PayPal pulls 400 jobs out of North Carolina in protest of HB 2
North Carolina and it’s governor Pat McCroy continue to suffer fallout after the passage of HB 2, a law which removed protections for LGBTQ citizens, as well as forced transgender folks to use the wrong restroom.
While several promises have been made by large companies, states, entertainment industry reps, and other groups to stop supporting the state through travel bans or denial of future services, PayPal, one of the largest online money exchange systems in the world, has struck a new harsh blow to the Tar heel state.
Just before the passage of HB 2, PayPal had announced a new office center would be opened in Charlotte and employ over 400 people in skilled jobs. Gov. McCroy hailed the promise as part of his states growing economy.
“North Carolina is the ideal destination for innovation-based, worldwide companies like PayPal,” said Governor McCrory back in mid-March. “Today’s announcement means that we can add another prominent name to the state’s growing list of technology businesses with major operations here.”
Well now they can remove that name from the list.
“PayPal will not move forward with our planned expansion into Charlotte,” read a statement from Dan Schulman, President and CEO of the California based tech giant. “This decision reflects PayPal’s deepest values and our strong belief that every person has the right to be treated equally, and with dignity and respect. These principles of fairness, inclusion and equality are at the heart of everything we seek to achieve and stand for as a company. And they compel us to take action to oppose discrimination.”
The estimated total investment money for the company’s NC office was estimated around $3.6 million, and all of that is gone now thanks to HB2.
“PayPal’s announcement today sends a loud and clear message to Governor McCrory that discrimination is not only bad for North Carolina and bad for people — it’s bad for business,” said HRC President Chad Griffin in a statement sent shortly after PayPal’s announcement. “With every passing day that HB2 remains on the books, Governor McCrory is inflicting damage on the state’s economy and reputation. The fact also remains that this destructive and appalling bill continues to put people across the state at risk of harm and discrimination. It is time for Governor McCrory to stop this senseless crusade against equality and repeal HB2 once and for all.”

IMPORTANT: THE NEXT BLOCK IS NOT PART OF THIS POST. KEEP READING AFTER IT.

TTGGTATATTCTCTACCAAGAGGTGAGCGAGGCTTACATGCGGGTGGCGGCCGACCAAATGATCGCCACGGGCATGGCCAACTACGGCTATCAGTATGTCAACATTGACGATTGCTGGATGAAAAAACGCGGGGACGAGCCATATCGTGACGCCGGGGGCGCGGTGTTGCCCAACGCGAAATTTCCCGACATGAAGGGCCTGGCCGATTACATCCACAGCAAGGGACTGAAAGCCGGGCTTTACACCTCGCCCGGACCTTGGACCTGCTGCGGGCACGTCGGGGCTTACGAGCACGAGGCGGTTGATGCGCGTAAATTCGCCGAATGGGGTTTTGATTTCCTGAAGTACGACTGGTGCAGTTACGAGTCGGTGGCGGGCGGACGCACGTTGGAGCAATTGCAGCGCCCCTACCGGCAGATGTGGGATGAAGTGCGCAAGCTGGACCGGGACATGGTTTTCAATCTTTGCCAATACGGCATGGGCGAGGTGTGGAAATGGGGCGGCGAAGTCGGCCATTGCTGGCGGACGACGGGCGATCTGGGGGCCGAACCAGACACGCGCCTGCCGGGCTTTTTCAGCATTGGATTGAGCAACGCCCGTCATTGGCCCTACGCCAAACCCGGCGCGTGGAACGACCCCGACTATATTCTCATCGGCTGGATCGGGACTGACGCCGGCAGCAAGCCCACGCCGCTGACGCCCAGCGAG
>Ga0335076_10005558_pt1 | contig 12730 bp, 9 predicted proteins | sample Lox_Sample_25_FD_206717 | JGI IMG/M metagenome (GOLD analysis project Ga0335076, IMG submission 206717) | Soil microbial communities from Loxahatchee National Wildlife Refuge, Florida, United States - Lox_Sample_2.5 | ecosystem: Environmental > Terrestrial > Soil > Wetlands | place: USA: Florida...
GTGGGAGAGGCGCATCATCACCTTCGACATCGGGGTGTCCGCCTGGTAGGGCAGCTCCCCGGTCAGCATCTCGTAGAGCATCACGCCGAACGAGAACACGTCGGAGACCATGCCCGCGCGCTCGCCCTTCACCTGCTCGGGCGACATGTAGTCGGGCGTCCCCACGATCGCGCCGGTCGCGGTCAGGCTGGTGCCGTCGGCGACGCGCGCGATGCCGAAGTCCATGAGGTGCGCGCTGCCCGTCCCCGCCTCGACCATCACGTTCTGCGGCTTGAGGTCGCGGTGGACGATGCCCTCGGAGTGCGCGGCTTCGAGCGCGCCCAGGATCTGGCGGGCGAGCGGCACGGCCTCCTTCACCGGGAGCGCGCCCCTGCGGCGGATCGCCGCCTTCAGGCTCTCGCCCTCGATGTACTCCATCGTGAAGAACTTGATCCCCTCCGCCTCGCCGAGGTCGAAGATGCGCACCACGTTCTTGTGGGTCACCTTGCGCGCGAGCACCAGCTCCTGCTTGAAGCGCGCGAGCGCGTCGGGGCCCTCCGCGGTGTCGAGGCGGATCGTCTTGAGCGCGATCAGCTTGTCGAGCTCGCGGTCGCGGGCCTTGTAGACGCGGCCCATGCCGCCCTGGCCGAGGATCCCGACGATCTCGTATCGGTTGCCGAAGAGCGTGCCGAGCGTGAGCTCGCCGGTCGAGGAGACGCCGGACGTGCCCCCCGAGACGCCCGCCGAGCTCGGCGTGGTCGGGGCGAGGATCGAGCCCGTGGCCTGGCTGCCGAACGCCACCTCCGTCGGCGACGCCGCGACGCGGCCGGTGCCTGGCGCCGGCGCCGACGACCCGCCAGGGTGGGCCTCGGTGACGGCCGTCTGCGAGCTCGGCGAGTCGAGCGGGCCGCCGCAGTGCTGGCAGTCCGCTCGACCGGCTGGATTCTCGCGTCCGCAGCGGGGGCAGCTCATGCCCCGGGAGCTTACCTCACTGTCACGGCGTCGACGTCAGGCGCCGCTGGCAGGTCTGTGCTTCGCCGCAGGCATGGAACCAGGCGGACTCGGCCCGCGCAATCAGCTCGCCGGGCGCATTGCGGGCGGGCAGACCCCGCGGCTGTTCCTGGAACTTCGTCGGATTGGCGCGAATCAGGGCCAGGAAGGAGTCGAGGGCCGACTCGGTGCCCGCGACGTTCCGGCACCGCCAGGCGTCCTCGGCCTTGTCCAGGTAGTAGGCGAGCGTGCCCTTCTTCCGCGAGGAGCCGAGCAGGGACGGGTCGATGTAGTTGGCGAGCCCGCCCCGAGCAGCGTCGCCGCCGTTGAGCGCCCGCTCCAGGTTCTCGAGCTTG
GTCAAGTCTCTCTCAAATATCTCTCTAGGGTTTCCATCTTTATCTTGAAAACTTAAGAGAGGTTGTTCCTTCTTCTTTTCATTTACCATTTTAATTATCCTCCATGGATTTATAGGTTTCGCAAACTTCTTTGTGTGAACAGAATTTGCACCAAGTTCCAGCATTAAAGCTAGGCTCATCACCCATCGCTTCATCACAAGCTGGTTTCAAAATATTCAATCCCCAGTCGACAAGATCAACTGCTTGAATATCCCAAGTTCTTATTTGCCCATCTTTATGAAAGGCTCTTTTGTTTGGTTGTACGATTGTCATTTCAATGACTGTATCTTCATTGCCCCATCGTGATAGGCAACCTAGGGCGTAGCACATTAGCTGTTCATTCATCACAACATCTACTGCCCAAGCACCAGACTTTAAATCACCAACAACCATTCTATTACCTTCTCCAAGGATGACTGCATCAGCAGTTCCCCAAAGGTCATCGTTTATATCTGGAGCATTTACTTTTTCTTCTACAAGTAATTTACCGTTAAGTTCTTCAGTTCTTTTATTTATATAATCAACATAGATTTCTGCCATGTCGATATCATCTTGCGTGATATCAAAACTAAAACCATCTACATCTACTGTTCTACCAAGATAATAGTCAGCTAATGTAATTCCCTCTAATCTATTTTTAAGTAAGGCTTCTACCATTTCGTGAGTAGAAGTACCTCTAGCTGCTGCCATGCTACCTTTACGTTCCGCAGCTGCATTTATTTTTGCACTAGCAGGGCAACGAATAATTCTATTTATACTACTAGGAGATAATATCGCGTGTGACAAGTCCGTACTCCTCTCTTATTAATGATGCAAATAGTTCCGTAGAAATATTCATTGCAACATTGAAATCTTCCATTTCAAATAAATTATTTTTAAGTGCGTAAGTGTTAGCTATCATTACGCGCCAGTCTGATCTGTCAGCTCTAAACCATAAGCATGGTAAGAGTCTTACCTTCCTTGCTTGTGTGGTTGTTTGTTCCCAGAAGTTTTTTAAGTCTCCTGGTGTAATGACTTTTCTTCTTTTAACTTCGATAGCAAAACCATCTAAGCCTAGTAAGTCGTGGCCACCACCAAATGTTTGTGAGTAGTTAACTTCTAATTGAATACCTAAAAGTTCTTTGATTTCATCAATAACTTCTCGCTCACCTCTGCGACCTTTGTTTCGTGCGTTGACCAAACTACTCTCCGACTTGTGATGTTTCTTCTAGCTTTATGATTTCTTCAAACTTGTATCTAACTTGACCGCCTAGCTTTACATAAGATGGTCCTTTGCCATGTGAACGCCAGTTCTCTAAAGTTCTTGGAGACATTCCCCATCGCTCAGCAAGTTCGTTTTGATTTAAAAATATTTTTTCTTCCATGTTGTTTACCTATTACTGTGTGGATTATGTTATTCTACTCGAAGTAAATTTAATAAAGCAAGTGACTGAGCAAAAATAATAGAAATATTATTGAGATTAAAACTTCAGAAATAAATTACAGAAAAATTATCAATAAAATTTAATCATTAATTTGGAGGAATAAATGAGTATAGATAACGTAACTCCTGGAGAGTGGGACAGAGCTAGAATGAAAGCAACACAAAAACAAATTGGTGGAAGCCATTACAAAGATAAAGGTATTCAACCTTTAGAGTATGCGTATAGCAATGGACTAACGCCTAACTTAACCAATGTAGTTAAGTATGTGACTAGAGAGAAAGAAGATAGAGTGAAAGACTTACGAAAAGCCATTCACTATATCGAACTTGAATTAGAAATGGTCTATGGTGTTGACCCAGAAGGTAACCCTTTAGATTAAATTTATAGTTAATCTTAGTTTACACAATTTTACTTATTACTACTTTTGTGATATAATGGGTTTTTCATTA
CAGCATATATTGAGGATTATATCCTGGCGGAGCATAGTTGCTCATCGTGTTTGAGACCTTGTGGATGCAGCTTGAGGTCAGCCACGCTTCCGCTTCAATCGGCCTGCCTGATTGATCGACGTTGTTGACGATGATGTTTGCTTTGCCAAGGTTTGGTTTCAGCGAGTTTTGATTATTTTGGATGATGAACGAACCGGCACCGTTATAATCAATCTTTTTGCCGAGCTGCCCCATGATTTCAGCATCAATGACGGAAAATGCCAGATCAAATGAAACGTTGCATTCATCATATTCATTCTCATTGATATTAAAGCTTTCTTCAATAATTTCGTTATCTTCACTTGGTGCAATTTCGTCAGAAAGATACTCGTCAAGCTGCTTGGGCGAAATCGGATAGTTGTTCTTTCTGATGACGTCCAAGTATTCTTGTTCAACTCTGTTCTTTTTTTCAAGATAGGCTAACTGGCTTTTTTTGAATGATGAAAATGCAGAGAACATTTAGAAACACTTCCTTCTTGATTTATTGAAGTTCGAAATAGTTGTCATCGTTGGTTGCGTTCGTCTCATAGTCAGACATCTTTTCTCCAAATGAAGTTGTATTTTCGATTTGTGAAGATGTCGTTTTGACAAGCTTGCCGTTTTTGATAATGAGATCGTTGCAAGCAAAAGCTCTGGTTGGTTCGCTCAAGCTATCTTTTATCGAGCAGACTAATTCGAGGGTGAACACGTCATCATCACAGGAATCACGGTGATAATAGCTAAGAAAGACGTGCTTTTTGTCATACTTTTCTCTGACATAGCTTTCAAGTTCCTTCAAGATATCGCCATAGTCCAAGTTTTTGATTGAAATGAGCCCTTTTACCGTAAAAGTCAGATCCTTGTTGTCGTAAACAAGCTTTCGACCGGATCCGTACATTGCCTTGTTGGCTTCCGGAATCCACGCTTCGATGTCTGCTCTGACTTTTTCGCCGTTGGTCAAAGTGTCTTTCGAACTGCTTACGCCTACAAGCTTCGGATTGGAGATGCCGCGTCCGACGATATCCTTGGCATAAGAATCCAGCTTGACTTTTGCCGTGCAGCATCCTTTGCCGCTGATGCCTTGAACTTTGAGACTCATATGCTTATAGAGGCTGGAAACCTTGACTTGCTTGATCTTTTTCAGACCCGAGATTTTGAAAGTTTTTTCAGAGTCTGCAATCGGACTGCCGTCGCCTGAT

Griffin pointed out how HB 2 is the first bill to pass and get signed into law in the country which specifically targets not only transgender citizens, but transgender students in schools. It’s this particularly harsh attack that helped spur PayPal’s decision.
“This section of House Bill 2 offers costly supposed solutions to non-existent problems, and it forces schools to choose between complying with federal law — plus doing the right thing for their students — or complying with a state law that violates students’ civil rights,” he said.
Gov. McCrory continues to buck public pressure and round up support for the bill. Late last Month, he released a statement condemning the outcry from the public over HB2, calling it a “well-coordinated, national campaign to smear our state’s reputation” after passing what he has called a “common sense privacy law.”
“Governor McCrory appreciated the opportunity to sit down and deal with these complex issues through conversation and dialogue as opposed to political threats and economic retaliation,” said Josh Ellis, Communications Director for Governor McCrory.
According to local news sources, McCrory has responded to today’s announcement saying “it’s up to individual companies to decide how to deal with a new law that requires transgender people to use bathrooms that conform to the sex listed on their birth certificates.”
“Our decision is a clear and unambiguous one,” Schulman said at the end of his statement. “As a company that is committed to the principle that everyone deserves to live without fear of discrimination simply for being who they are, becoming an employer in North Carolina, where members of our teams will not have equal rights under the law, is simply untenable.”
The North Carolina governor cited costs of litigation, noting that his state is also the defendant in a lawsuit filed against him by the Dept. of Justice on similar grounds.September 19, 2016
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